BERLIN — German prosecutors said Thursday they were investigating whether to bring charges against a publisher who has promised to print a version of Adolf Hitler’s anti-Semitic manifesto “Mein Kampf” without annotations.
Re-publishing the original tract is illegal under German sedition laws against inciting racial hatred, although a version for historians with thousands of critical commentaries was allowed to go on sale this year.
Prosecutors said “we are investigating whether to level charges” against publisher Der Schelm, based in Leipzig in Germany’s formerly communist east, national news agency DPA reported.
The publishing house is taking orders on its website for an “unaltered reprint” of the 1943 edition published by Hitler’s Nazi regime.
Partly autobiographical, “Mein Kampf” — which means “My Struggle” — outlines Hitler’s ideology that formed the basis for Nazism. He wrote it in 1924 while he was imprisoned in Bavaria for treason after his failed Beer Hall Putsch.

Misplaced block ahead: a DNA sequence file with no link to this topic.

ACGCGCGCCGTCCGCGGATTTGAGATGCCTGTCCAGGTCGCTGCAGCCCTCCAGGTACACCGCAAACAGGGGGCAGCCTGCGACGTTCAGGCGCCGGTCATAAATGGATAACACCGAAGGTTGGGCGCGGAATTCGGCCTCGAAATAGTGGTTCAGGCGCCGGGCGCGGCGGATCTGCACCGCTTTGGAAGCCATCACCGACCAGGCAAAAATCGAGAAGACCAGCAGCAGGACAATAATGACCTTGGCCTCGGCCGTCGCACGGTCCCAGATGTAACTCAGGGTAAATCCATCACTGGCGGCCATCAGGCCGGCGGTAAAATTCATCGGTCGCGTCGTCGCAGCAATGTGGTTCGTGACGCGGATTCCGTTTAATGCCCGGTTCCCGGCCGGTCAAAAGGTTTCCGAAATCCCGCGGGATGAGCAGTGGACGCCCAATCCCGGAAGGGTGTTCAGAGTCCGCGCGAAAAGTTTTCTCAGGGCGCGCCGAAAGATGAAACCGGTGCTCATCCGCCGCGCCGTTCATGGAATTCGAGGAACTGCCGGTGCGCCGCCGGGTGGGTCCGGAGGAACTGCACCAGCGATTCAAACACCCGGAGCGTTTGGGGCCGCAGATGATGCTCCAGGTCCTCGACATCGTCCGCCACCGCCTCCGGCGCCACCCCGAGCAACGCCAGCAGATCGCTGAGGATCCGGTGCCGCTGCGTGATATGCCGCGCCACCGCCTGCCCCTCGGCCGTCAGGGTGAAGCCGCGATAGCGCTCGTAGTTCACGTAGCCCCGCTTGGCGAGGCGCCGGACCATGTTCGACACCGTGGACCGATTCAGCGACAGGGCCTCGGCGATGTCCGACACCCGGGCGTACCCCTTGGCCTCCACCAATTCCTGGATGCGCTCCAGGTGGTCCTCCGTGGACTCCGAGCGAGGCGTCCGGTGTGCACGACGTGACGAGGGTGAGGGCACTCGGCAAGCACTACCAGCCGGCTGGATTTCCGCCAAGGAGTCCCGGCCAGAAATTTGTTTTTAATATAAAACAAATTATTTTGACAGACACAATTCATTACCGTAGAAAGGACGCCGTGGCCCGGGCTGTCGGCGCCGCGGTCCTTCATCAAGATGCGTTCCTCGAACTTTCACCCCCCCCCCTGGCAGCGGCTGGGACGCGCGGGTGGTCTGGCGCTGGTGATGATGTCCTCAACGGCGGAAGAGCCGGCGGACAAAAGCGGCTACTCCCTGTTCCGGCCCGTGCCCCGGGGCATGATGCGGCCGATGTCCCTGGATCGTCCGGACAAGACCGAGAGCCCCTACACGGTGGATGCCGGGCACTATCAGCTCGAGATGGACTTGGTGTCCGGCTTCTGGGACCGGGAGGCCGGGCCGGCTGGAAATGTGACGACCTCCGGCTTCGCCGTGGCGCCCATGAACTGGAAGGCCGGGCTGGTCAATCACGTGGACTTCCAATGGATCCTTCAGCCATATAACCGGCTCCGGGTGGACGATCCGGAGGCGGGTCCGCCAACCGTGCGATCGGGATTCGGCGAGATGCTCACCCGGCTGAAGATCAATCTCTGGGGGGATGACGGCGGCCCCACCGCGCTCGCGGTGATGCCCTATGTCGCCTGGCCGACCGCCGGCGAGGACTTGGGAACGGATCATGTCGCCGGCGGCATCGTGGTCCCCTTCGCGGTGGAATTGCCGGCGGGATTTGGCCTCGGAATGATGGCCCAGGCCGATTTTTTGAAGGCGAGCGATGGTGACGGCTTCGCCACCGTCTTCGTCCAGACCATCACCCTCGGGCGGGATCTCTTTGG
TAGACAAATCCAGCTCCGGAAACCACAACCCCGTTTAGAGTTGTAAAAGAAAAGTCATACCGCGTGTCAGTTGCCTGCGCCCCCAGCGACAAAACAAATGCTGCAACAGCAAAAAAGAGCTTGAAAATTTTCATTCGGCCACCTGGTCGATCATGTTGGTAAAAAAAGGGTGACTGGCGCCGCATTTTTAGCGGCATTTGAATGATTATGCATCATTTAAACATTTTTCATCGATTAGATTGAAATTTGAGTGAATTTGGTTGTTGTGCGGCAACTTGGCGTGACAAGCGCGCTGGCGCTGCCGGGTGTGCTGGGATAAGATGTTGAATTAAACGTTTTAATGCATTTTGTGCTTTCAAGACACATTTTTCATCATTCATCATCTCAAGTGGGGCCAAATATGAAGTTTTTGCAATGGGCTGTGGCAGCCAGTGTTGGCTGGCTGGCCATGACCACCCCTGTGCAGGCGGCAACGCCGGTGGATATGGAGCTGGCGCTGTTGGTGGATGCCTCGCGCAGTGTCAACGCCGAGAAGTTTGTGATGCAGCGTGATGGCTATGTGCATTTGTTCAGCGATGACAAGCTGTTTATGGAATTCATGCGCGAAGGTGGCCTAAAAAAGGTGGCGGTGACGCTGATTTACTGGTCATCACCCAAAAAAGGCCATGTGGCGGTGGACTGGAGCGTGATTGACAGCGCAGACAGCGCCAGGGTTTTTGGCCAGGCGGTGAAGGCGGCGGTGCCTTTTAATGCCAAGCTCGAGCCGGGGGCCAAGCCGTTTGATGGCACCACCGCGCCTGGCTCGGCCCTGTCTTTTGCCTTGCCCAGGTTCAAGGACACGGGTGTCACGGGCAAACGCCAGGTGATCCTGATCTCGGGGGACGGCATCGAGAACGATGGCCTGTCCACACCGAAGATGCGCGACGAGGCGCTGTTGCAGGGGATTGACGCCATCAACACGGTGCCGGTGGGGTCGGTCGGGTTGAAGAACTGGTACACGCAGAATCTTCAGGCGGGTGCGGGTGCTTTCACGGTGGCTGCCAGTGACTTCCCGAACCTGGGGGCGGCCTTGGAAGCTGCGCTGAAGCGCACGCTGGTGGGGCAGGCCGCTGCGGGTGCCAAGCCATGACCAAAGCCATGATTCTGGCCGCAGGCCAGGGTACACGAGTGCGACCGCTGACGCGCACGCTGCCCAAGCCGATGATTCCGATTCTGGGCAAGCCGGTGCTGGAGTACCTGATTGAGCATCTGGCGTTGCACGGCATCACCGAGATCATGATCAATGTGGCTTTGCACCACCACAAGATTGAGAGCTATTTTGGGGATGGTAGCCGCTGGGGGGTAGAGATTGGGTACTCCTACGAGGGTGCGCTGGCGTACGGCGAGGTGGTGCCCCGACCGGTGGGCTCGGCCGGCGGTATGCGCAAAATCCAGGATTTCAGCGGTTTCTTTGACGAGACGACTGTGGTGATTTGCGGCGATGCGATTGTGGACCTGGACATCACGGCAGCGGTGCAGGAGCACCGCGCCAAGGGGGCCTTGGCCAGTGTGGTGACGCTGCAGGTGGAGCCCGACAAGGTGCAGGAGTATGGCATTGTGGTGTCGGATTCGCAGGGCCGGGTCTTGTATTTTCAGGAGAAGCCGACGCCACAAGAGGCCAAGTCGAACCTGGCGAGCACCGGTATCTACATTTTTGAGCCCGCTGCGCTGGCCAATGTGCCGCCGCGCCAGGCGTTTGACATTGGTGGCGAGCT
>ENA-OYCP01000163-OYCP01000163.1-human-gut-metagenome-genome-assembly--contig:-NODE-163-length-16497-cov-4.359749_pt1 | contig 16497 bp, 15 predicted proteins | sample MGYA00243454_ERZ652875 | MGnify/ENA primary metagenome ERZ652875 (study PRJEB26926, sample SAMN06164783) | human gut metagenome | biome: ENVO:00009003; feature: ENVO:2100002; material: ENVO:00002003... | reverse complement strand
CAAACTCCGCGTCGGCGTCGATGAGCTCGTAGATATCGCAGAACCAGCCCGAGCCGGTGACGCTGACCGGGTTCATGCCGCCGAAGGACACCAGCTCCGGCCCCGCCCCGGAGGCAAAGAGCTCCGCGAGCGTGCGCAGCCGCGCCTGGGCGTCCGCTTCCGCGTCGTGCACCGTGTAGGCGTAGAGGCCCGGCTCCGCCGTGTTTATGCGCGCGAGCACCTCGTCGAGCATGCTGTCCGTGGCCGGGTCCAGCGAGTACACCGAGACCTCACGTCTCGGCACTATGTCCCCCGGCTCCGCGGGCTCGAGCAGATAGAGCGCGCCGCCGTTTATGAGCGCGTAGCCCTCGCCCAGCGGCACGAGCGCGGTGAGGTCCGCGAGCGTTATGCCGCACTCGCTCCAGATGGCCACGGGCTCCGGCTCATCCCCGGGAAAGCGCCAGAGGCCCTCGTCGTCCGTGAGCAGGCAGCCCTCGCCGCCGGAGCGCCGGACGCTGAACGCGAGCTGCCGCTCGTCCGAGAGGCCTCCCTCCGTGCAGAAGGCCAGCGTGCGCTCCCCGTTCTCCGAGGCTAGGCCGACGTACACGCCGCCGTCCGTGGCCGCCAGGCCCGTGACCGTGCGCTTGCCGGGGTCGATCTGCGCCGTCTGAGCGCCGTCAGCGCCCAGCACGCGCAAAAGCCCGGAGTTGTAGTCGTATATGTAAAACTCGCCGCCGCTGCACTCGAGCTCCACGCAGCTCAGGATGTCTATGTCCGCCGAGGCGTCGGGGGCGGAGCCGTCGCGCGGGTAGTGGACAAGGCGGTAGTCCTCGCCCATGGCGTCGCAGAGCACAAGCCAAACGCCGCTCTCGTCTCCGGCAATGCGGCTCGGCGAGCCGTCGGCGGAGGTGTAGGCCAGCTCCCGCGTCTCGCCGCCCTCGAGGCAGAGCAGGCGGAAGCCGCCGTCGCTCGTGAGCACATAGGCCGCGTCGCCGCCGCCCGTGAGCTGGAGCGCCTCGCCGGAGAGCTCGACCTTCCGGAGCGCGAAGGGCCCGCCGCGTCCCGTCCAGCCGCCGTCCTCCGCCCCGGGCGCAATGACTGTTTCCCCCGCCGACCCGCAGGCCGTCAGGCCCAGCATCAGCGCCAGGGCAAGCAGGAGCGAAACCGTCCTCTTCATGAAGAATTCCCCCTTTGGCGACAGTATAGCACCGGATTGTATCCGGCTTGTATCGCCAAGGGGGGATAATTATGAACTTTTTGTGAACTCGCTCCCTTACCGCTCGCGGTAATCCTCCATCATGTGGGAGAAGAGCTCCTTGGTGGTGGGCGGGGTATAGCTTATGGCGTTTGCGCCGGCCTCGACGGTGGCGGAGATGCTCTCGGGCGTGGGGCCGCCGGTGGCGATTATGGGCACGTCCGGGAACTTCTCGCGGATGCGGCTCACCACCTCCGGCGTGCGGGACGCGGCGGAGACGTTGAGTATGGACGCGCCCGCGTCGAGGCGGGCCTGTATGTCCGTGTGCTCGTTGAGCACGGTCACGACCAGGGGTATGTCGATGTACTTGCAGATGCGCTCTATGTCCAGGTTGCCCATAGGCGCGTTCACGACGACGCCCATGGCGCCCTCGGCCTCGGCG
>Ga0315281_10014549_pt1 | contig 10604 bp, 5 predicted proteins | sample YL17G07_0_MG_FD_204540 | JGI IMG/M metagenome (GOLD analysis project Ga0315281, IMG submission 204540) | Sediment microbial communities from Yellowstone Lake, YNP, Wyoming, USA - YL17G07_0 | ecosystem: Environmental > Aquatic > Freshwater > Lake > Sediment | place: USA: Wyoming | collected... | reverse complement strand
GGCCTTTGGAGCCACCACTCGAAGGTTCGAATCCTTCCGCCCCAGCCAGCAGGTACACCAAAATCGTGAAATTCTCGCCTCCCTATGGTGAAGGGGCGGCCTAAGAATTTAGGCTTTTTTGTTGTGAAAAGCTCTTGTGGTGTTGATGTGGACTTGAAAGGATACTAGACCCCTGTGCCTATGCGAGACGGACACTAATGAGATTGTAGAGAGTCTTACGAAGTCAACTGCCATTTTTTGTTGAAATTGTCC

The book set out two ideas that he put into practice as Germany’s leader going into World War II: annexing neighboring countries to gain “Lebensraum,” or “living space,” for Germans, and his hatred of Jews, which led to the Holocaust.
Bavaria was handed the copyright of the book in 1945, when the Allies gave it control of the main Nazi publishing house following Hitler’s defeat.
For 70 years, Bavaria refused to allow the inflammatory tract to be republished out of respect for victims of the Nazis and to prevent incitement of hatred.
But “Mein Kampf” fell into the public domain on January 1 this year, and the Institute of Contemporary History of Munich has published the special edition with critical annotations by historians.